Will you be avoiding answering this question and trying to cover it with ad hominem crudely tucked away under a heap of verbiage for many more days before you pluck up the courage to answer it or should readers now conclude that you can't but don't have the moral integrity to say so?

      > I had hoped for at least three paragraphs in your last comment.<

      I find quantity rarely compensates for poor quality. We obviously disagree on this point.

      Delete
    2. John,

      What if Joe told you he just saw a Snowboarder in Colorado Springs kill a giant with a small rock? I think it is obvious to anyone who is not being purposefully dishonest that Rosa is speaking of imagining the basic story elements that make the biblical story amazing and a tenet of your faith in contextually appropriate details for your current time and place. Sooo....

      If your neighbor Joe came and told you he was out snowboarding in Colorado Springs and a rampaging giant began to assault the ski resort until a scrawny little snowboarder picked up a rock and beaned him in the head, killing him instantly, would you think Joe was bonkers or would you believe him with out even turning on the local news to see if there was footage at 5 pm?

      Delete
    3. Let's see if John W will answer this. He's been desperately avoiding it for several days now.

      Delete
  3. Yes Rosa, desperation indeed. What i've been avoiding is an oversimplistic approach to 'stories.' Since you seem desperate to cling to it, and AssassinGrl was so kind as to pose a relatively viable question: (I'm going to go ahead and use the town of Vail since there is no snowboarding in Colorado Springs, but I don't persume that was a jestful trap ;) )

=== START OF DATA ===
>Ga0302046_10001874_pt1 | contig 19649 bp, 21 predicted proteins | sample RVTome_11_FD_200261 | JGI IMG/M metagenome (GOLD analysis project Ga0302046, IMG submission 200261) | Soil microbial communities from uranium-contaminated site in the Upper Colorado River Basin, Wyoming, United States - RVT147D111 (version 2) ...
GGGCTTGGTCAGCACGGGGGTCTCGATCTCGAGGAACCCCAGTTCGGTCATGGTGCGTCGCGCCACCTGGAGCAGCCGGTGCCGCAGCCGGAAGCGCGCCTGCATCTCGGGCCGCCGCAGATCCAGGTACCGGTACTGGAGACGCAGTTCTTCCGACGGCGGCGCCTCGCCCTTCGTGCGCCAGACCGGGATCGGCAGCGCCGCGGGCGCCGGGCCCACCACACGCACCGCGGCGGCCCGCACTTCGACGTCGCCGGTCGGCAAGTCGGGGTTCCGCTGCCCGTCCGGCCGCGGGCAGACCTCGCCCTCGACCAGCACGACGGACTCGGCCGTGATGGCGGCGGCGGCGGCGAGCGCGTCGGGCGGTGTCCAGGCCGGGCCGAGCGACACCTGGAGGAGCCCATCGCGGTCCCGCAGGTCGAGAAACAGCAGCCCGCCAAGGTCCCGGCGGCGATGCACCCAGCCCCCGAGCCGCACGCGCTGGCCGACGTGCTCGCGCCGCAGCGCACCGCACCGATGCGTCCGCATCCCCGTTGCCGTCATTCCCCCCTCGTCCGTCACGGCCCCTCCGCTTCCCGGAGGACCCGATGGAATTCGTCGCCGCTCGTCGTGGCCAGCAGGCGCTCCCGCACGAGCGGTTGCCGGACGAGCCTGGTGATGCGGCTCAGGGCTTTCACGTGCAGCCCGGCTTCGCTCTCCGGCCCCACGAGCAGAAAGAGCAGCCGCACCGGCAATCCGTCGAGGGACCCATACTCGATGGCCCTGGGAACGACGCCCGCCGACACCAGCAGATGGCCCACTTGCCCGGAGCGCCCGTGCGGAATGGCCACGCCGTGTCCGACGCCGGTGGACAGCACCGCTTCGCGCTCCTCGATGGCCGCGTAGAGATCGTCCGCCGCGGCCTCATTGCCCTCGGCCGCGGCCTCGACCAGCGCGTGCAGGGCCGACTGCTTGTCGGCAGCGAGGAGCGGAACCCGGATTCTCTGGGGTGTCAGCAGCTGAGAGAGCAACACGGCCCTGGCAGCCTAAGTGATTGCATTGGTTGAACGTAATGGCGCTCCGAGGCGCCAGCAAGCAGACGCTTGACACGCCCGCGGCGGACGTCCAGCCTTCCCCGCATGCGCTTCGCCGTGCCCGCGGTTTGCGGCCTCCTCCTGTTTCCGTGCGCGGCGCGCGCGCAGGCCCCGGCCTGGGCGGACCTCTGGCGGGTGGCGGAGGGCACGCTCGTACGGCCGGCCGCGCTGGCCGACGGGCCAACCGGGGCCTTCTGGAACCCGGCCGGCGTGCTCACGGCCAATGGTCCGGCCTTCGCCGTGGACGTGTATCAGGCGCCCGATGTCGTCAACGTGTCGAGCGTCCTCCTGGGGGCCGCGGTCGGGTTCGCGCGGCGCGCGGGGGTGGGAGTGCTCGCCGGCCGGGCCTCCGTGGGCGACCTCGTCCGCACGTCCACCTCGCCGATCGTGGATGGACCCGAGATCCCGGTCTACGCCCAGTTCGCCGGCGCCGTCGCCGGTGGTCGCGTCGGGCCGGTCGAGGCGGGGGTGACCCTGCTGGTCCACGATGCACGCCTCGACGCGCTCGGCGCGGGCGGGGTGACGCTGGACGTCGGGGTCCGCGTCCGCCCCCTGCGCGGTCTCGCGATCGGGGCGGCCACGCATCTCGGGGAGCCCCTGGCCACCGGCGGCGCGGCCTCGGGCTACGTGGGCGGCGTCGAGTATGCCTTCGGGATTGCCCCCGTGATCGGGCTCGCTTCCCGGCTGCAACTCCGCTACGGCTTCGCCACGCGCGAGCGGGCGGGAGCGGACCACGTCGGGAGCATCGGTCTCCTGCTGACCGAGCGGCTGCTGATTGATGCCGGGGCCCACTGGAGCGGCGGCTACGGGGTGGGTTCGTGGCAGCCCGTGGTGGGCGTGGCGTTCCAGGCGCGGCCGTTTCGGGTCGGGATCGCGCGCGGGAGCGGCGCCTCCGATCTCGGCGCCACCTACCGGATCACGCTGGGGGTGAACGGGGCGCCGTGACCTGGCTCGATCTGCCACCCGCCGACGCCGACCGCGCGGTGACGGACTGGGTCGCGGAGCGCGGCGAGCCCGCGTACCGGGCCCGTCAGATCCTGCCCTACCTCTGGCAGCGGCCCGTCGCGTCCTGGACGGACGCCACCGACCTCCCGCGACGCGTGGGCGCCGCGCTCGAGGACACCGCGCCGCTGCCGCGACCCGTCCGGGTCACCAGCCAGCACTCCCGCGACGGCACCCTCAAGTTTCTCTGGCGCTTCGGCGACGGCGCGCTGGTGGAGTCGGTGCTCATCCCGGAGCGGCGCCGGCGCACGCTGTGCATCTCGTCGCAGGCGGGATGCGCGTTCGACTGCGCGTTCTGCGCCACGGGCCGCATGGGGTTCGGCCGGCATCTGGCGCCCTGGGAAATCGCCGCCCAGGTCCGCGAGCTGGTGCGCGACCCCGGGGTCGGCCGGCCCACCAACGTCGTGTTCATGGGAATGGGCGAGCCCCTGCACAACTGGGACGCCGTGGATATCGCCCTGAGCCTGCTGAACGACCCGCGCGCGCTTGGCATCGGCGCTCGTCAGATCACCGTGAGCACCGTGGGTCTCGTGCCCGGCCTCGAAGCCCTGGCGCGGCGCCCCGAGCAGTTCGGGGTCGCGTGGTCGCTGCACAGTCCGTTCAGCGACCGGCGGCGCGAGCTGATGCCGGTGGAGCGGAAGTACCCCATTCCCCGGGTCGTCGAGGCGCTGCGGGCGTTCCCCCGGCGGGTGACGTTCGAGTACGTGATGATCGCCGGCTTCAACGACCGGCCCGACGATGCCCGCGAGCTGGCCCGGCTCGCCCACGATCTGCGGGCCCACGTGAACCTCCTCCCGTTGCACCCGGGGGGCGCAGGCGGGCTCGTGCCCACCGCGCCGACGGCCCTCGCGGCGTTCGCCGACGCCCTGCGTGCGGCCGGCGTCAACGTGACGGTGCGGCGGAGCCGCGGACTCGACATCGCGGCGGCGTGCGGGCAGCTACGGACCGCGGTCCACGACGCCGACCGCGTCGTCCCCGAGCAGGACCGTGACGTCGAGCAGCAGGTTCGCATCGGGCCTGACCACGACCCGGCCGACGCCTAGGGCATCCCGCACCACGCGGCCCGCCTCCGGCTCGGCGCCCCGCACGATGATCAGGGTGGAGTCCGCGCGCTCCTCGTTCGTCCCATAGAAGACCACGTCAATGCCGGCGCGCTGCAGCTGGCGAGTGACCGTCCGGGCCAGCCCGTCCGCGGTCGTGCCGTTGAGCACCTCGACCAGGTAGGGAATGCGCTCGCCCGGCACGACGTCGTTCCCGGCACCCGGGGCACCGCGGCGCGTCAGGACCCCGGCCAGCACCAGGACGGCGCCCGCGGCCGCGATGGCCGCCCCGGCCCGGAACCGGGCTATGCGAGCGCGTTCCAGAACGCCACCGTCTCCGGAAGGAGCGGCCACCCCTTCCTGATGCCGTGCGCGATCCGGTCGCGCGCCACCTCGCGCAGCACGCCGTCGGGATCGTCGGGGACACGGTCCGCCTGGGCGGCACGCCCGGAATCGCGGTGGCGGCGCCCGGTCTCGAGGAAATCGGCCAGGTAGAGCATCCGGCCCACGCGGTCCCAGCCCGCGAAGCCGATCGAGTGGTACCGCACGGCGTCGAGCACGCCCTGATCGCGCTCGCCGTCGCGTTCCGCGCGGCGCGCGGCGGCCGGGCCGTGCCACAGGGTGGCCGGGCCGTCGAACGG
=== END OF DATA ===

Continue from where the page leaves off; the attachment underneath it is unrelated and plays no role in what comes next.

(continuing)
In Vail? Yes.

    Stranger things have happened and no aliens were involved, so why not allow Joe the benefit of eye-witness testimony.

    That isn't to say I wont watch the news that night. The whole reason that some of the stories in 2 Samuel are so amazing is because they hold up to scholarly scrutiny and postulation. If Joe is lambasted as a liar, perhaps there is reason to re-evaluate. But to assume one popular retelling in a religious text is the only grounds for belief is just lazy criticism. I won't purport to have researched every book's claims but I've yet to come across any that couldn't reasonably 'hold water.' However they hold water on more than just hard evidence, since hard evidence has a way of...decaying. (That was of course, the whole point of my first comment, though it seems Rosa may not have read it, given I didn't give him a simplistic answer to a question that cries out for a very intensive analysis.)


    So, what's the problem with believing believeable Joe?

    ReplyDelete
    Replies
    1. The question was, can you think of any stories from the Bible that, if a stranger passing your house told you was happening a mile down the road right now, you would accept purely on his say so?

      I see you've still not got the integrity and moral courage to do anything other than pretend you could answer it whilst doing everything possible to put up a smokescreen to try to hide your inability to.

      Would it not be better for the superstition you are trying to defend to simply admit you can't and that your superstition has no basis in rationality? At least it would make it look like an honest irrational superstition.

      Delete

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A claim made without evidence can be dismissed without evidence. Remember: your opinion is not an established fact unless corroborated.